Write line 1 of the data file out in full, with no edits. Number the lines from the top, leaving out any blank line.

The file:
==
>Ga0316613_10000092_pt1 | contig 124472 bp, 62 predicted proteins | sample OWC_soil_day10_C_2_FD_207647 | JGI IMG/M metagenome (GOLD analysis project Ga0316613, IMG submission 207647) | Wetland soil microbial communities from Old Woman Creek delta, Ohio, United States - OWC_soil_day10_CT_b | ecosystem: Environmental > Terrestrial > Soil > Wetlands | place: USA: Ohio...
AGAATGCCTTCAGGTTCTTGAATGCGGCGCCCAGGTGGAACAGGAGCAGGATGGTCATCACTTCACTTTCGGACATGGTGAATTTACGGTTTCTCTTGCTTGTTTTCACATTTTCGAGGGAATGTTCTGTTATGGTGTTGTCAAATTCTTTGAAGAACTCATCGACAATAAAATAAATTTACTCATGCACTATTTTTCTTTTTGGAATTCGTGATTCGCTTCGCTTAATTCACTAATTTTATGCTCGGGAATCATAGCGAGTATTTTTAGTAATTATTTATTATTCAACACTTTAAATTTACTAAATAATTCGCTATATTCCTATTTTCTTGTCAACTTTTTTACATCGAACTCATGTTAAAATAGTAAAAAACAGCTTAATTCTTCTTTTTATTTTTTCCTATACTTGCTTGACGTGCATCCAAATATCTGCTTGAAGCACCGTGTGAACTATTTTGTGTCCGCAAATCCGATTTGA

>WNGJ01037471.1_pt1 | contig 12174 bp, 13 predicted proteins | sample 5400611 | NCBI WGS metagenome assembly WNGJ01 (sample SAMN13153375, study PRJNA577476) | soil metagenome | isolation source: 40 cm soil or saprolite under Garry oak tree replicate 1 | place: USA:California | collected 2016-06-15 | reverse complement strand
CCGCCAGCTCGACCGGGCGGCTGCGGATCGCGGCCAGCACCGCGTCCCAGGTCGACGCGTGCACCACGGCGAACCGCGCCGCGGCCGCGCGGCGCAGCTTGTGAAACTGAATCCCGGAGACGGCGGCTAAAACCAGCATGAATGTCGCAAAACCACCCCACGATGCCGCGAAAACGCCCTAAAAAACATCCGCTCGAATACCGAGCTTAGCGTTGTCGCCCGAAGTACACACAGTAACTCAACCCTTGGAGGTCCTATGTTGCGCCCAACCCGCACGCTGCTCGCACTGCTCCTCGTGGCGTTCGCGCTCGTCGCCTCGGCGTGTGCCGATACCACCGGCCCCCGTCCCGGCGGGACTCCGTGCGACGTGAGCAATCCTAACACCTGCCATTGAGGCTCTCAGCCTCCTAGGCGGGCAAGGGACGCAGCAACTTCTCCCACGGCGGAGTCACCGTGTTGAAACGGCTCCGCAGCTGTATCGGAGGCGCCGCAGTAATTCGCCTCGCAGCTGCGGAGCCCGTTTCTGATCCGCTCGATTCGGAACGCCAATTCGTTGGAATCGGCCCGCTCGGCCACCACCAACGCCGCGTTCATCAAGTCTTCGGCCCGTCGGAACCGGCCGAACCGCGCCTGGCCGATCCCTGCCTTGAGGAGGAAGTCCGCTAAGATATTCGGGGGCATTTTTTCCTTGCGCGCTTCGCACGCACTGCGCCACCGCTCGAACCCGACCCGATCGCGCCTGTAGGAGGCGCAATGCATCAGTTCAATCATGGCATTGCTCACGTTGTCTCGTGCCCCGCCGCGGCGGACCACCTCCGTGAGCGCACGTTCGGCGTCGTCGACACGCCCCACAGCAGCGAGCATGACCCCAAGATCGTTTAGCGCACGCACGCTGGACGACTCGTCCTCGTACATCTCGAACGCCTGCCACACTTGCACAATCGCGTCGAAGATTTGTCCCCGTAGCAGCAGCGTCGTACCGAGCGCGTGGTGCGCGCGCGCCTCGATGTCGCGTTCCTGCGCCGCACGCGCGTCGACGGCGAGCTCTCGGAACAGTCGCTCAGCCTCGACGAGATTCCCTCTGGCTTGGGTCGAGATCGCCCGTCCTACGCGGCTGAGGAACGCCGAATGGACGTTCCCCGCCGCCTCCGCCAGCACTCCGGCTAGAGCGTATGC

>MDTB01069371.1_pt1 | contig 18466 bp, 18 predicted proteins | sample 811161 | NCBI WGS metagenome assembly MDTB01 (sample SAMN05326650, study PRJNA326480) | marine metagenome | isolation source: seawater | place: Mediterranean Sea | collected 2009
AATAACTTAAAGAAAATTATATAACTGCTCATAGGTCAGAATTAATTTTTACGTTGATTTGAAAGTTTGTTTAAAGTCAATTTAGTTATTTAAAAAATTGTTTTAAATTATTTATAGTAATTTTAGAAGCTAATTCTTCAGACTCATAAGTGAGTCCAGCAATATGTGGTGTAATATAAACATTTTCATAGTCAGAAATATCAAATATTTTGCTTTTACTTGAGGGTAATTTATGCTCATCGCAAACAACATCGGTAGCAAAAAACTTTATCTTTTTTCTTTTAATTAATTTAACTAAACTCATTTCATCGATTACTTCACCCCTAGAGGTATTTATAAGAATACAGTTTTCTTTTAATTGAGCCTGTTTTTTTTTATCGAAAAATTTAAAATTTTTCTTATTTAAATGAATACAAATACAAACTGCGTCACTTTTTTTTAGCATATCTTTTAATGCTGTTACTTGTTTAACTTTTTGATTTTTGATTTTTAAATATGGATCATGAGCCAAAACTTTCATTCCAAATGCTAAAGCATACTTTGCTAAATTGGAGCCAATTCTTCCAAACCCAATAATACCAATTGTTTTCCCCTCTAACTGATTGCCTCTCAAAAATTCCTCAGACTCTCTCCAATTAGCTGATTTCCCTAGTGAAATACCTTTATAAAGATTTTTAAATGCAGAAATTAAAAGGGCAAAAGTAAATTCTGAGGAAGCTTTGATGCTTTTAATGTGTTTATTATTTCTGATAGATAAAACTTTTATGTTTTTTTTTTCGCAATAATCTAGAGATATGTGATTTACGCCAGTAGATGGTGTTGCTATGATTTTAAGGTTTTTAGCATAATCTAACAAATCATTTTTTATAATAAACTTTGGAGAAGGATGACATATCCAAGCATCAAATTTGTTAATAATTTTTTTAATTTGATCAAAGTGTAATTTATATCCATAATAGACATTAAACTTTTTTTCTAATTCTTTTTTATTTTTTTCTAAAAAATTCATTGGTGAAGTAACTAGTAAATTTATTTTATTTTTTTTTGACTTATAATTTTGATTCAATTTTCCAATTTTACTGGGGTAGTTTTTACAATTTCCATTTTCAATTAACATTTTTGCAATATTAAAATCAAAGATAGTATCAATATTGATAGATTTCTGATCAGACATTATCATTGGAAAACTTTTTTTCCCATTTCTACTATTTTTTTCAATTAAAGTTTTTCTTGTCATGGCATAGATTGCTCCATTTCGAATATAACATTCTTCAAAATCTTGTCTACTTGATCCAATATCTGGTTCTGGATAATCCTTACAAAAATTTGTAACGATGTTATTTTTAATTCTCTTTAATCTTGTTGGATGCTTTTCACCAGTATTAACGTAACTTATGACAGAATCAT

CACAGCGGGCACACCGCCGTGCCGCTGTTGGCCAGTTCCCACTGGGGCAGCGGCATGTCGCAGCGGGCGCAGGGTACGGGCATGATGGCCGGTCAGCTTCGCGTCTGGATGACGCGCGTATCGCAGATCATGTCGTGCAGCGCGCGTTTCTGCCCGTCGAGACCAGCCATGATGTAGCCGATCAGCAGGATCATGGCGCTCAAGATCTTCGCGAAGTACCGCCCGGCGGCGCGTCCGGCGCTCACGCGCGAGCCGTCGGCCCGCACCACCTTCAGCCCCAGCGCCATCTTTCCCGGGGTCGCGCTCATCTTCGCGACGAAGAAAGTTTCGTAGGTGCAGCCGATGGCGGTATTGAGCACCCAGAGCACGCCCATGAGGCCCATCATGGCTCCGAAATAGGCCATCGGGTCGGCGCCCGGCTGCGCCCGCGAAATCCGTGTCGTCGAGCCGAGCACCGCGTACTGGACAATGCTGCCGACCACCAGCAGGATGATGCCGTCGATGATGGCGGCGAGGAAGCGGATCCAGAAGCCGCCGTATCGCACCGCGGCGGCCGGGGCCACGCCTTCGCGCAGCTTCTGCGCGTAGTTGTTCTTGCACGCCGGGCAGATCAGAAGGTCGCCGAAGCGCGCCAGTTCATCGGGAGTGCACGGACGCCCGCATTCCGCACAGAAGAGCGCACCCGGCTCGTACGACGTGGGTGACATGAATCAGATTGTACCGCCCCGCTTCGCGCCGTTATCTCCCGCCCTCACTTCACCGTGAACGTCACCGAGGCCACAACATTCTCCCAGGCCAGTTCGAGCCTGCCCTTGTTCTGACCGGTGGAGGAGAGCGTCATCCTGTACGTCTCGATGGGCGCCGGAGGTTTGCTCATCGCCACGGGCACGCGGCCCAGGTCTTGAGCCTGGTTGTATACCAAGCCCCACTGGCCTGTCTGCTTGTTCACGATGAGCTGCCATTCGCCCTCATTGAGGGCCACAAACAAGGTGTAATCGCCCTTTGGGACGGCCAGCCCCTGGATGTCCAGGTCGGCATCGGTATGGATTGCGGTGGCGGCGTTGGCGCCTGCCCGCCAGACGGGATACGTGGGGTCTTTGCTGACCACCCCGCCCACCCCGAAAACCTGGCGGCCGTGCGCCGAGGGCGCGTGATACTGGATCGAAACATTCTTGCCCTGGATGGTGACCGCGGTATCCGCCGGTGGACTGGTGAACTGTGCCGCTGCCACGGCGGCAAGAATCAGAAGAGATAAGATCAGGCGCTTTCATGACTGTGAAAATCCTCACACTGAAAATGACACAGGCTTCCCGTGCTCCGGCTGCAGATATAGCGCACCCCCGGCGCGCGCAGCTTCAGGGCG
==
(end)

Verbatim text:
>Ga0316613_10000092_pt1 | contig 124472 bp, 62 predicted proteins | sample OWC_soil_day10_C_2_FD_207647 | JGI IMG/M metagenome (GOLD analysis project Ga0316613, IMG submission 207647) | Wetland soil microbial communities from Old Woman Creek delta, Ohio, United States - OWC_soil_day10_CT_b | ecosystem: Environmental > Terrestrial > Soil > Wetlands | place: USA: Ohio...